The Right Coast
May 05, 2004
By Mike Rappaport
Recently, the Supreme Court decided Vieth v. Jubelirer, a lawsuit challenging political gerrymandering – the situation when the legislature draws district lines in order to benefit one political party. The Court split. Four members (Scalia, Rehnquist, Thomas, and O'Connor) held that the question was nonjusticiable – that the Constitution did not provide a judicial remedy for such gerrymanders. Justice Kennedy provided the fifth vote for denying relief, but on the alternative ground that such gerrymanders were problematic and might be justiciable if someone could just find a judicially manageable standard to govern them. But since no one had done so yet, no relief could be afforded. Finally, the four liberal dissenters argued that a judicially manageable standard was available, but then proposed three different approaches, ironically showing the difficulty of discovering a constitutional standard.
My take on the decision is that Scalia and company were correct as a matter of original meaning. Equal protection does not provide a judicially manageable standard (even assuming counterfactually that the Fourteenth Amendment governs voting), nor does the Guarantee Clause. Significantly, it appears that the Constitution was designed to allow Congress to correct this problem. Article 1, §4, of the Constitution left to the state legislatures the initial power to draw districts for federal elections, but permitted Congress to “make or alter” those districts if it wished. In the past, Congress has enacted legislation governing districting, including requiring “contiguity, compactness, and equality of population” in 1901 legislation that is no longer in effect.
In my view, political gerrymandering is a serious matter that should be restrained. It has at least two harmful effects. First, it allows for safe districts that have secure majorities for one political party, which promotes more extreme candidates than swing districts, where both parties are forced to move to the center to attract votes. Second, such safe districts also inhibit political competition, because the incumbents in safe districts do not face real competition from the other party.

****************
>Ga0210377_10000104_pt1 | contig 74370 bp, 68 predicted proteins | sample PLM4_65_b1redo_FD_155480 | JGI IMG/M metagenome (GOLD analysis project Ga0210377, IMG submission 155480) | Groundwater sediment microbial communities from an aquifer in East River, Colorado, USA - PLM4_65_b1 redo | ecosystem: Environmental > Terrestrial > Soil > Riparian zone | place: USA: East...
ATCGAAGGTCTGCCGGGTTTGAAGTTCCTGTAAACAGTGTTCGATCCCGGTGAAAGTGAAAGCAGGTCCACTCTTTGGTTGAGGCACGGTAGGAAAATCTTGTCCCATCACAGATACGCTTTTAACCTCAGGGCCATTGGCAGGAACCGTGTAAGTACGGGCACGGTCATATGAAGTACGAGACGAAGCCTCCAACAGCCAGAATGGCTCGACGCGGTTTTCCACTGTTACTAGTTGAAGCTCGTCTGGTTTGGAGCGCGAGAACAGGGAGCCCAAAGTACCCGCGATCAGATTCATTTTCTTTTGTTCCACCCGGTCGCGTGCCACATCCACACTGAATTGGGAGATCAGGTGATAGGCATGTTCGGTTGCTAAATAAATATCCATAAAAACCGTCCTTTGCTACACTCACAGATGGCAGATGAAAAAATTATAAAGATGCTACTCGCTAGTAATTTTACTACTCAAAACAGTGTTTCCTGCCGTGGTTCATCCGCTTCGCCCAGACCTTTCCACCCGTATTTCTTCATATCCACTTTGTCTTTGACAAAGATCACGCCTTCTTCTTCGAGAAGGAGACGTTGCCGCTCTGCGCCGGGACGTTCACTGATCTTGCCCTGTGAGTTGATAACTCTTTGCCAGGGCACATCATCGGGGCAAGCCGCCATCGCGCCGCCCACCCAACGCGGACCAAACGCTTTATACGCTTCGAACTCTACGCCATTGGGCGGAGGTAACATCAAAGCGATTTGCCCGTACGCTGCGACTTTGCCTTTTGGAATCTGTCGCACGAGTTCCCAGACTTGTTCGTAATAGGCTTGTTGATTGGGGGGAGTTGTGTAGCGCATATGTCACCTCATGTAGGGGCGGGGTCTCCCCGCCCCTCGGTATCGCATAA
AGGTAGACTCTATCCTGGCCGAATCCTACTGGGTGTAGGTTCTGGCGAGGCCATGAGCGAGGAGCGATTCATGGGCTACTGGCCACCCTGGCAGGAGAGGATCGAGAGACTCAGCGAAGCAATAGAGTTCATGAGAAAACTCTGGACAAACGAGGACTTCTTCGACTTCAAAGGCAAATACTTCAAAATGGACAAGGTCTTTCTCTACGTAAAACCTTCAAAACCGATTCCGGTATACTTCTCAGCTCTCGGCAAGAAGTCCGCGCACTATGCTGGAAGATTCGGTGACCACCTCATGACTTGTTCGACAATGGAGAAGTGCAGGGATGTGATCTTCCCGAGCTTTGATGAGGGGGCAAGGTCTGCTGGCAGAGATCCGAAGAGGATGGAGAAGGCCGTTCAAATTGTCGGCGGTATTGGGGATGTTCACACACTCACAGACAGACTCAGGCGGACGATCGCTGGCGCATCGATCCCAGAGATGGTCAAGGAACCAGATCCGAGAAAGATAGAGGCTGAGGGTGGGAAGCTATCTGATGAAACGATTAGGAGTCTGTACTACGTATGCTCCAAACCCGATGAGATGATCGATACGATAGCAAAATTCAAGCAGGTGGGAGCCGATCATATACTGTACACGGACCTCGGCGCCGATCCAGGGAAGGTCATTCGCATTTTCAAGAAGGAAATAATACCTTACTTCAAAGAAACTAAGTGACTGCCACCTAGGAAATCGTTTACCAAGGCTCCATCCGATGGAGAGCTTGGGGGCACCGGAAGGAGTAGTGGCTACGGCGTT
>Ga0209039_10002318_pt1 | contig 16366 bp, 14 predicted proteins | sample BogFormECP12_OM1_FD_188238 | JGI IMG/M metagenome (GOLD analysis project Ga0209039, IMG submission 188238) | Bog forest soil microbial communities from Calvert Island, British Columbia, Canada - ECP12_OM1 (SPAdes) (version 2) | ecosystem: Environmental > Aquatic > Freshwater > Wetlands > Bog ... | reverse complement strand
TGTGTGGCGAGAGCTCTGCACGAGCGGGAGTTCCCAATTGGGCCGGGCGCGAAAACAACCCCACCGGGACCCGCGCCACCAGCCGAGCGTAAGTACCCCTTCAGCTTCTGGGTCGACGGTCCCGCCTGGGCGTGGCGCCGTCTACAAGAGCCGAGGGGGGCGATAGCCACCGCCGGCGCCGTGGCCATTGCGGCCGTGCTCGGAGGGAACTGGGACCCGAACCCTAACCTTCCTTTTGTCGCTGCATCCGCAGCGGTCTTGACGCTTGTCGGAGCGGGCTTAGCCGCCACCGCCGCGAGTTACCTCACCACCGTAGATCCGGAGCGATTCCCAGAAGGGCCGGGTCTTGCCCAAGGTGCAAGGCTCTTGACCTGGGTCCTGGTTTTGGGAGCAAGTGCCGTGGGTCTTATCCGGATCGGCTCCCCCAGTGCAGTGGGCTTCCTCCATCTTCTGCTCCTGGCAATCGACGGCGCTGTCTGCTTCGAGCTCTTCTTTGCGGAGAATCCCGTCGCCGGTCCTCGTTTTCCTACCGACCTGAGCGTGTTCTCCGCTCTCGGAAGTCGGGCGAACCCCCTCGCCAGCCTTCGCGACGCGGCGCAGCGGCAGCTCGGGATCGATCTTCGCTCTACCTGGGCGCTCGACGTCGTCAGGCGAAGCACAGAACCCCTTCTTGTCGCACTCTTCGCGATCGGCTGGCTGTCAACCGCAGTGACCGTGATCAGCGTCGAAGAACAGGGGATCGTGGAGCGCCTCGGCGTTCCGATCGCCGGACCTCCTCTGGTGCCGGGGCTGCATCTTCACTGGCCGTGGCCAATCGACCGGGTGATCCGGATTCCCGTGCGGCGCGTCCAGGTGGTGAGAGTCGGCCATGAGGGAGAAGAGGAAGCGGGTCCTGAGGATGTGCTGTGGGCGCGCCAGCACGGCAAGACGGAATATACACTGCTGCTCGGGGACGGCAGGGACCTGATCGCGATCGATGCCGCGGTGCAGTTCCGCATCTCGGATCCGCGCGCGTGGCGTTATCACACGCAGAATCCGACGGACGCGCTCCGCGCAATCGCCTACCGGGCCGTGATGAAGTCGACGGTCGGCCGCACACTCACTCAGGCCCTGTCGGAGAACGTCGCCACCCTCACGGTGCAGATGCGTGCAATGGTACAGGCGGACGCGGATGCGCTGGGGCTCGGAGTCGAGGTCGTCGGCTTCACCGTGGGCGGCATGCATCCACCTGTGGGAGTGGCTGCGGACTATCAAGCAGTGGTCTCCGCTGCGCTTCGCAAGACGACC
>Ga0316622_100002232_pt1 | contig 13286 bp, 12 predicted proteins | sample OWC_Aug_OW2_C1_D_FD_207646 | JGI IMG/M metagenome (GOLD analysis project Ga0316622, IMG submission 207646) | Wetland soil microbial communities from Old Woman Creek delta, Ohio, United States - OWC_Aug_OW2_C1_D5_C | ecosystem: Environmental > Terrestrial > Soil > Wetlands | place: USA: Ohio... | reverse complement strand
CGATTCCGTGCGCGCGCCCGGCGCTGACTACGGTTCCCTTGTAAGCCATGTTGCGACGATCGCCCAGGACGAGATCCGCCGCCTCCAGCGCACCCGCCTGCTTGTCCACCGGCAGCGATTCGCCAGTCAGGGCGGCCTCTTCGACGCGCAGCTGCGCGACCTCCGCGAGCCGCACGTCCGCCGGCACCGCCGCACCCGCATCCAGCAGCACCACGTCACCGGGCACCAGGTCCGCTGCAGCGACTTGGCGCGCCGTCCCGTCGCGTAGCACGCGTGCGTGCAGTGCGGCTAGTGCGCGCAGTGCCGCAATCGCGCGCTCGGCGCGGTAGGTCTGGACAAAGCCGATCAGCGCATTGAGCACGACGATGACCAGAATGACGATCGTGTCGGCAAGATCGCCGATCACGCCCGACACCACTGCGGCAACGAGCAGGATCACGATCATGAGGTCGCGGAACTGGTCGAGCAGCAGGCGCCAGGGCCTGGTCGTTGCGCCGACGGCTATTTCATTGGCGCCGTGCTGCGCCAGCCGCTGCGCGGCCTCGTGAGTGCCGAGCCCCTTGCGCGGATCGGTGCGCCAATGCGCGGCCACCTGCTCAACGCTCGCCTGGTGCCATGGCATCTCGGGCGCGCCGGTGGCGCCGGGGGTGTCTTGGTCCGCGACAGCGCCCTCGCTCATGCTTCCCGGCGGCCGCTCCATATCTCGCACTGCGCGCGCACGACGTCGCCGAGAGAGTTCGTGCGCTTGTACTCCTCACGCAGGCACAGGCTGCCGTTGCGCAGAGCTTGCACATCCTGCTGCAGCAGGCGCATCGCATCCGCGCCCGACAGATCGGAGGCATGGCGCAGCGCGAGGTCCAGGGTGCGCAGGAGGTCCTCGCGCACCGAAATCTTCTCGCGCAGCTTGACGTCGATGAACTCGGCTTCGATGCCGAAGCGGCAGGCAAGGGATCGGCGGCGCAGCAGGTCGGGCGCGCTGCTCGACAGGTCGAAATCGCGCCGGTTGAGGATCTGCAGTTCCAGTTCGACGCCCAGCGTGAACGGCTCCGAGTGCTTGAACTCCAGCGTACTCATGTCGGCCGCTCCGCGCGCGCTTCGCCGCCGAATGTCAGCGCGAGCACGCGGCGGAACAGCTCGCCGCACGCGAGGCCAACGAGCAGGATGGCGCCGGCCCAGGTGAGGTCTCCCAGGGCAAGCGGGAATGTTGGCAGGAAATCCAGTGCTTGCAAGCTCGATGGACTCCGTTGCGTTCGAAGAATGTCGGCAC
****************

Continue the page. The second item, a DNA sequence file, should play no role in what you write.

While it is difficult for the Court to find a standard in the Constitution to govern the drawing of district lines, Congress could readily establish such a standard. In my view, something similar but more restrictive than the 1901 legislation makes sense. In particular, compactness – a measure used to distinguish between, for example, districts tightly packed around a central point and thin districts which snake through a state – would do an enormous amount to prevent gerrymandering. A system whereby the state would be required to draw districts which had the maximum degree of compactness (and of course equality of population) would be beneficial. While it might have other costs, such as splitting areas which had traditionally been part of the same district, it would be worth the cost to constrain gerrymandering.
Of course, the problem is that Congress does not appear willing to pass such legislation today. In part the problem is that the politically dominant party, at any particular time, does not favor this arrangement. Perhaps one solution is for the current Congress to provide that these anti-gerrymandering standards should only apply many years in the future – say 2010 – which would make it harder to predict which party the standards would benefit or harm. Yet, I am not holding my breath. One can therefore understand, if not condone, the attempt of some members of the Court to invent a constitutional doctrine to address political gerrymandering. Of course, the fact that none of the proposed tests resemble the I one favor, and that it would be virtually impossible to legislatively override the test that the Supreme Court does adopt, makes the possibility of a judicially imposed standard very scary.
Update: Rick Hasen, the election law expert over at Election Law blog, has an interesting op ed on the Vieth case. He also discusses the possibility of states with initiatives bypassing the legislature and having the voters enact rules to govern districting.